Shared Key Authentication

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What Does Shared Key Authentication Mean?

Shared key authentication (SKA) is a verification method in which a computer or terminal uses the Wired Equivalent Privacy (WEP) protocol to access a wireless network. It pre-establishes that a requesting system has knowledge of a shared secret key required for authentication.

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The Institute of Electrical and Electronics Engineers (IEEE) 802.11 standard assumes that the key is delivered to wireless clients using a secured channel that is independent of the standard. In practice, the user simply types in the password for the Wi-Fi network in order to gain access.

Techopedia Explains Shared Key Authentication

Shared key authentication (SKA) is not considered a secure method of granting network access because it uses conventional unsecured channels, like writing and verbal exchange, to share a security key for granting access.

Although the dissemination of the key is a large security issue, the authentication itself is secured using 64 or 128-bit encryption. It is difficult for an intruder to gain access without knowledge of the key.

SKA employs the following steps:

  1. The requesting wireless device/client sends an identity assertion and authentication request to the access point (AP).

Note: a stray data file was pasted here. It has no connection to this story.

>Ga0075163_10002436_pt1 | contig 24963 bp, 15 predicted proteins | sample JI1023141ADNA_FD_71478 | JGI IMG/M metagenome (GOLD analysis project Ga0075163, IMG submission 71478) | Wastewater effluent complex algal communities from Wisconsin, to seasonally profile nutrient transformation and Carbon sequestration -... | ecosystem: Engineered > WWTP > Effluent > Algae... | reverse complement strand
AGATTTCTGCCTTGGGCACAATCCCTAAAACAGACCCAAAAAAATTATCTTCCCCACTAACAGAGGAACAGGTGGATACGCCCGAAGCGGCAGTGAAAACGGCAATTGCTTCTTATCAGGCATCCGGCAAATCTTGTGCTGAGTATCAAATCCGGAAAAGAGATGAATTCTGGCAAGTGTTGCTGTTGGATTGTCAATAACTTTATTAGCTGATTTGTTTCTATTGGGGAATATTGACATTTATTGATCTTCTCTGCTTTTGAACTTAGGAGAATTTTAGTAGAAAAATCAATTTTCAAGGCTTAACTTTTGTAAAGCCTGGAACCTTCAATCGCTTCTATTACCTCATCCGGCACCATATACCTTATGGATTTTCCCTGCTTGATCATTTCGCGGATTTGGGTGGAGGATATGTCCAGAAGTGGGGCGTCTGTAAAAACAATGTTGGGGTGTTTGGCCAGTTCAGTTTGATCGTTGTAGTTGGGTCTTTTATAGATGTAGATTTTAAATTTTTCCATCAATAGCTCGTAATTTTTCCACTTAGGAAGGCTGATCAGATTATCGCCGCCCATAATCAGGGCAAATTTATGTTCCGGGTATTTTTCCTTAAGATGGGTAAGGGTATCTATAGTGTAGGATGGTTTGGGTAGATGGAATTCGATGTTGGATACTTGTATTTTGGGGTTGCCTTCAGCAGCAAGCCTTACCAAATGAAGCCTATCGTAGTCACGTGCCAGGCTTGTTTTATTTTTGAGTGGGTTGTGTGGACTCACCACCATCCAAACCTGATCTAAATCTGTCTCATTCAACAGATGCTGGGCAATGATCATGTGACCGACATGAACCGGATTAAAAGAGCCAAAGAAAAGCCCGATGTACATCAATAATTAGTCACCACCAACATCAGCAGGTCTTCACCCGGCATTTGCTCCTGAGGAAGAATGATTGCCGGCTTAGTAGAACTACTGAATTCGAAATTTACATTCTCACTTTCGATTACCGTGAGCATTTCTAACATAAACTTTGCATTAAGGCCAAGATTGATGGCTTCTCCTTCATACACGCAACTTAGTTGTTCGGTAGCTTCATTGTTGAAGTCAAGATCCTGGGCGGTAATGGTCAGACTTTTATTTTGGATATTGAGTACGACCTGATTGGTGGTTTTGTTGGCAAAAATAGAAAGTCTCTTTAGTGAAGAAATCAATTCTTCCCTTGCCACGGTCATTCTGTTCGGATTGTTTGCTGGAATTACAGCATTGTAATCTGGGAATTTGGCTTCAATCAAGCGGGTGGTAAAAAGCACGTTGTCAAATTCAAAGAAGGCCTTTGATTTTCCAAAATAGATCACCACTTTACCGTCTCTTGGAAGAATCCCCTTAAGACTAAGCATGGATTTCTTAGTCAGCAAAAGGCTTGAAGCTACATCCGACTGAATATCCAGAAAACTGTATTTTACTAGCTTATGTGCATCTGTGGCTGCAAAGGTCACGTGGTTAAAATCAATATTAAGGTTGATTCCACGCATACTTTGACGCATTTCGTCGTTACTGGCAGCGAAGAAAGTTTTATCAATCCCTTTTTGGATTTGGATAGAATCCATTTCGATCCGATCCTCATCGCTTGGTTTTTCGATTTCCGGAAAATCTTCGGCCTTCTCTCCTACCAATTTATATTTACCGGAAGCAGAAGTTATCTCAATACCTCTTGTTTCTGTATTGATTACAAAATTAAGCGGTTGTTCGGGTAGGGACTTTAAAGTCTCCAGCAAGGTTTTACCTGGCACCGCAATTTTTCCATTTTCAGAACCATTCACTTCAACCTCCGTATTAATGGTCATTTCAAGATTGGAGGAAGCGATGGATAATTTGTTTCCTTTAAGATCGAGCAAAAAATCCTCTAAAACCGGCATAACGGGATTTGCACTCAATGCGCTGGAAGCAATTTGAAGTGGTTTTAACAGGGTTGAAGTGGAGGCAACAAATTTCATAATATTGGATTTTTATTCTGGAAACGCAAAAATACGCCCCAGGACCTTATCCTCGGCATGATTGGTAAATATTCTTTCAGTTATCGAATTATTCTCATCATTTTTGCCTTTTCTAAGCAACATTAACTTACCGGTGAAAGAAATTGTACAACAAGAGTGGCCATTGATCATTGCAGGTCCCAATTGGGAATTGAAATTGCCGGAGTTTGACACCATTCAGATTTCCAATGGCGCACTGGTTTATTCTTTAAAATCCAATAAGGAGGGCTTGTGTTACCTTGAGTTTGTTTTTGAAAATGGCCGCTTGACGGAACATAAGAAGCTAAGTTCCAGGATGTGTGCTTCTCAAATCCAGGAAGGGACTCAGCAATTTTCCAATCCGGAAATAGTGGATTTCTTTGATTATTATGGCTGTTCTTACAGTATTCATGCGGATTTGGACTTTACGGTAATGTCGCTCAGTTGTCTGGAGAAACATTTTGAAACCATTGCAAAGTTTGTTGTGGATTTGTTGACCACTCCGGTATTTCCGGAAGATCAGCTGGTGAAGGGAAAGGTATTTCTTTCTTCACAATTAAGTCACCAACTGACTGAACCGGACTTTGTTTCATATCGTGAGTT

2. The access point challenges the client by sending a challenge text.
  3. Using WEP and an encryption key, which is derived from the secret shared key (password), the client encrypts the challenge text and sends it back to the AP.
  4. The AP decrypts the challenge text, and if it matches the one originally sent to the client, the authentication result is positive and the AP authenticates the client.
  5. The client successfully connects to the network.
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Margaret Rouse
Technology Expert
Margaret Rouse
Technology Expert

Margaret is an award-winning technical writer and teacher known for her ability to explain complex technical subjects to a non-technical business audience. Over the past twenty years, her IT definitions have been published by Que in an encyclopedia of technology terms and cited in articles by the New York Times, Time Magazine, USA Today, ZDNet, PC Magazine, and Discovery Magazine. She joined Techopedia in 2011. Margaret's idea of a fun day is helping IT and business professionals learn to speak each other’s highly specialized languages.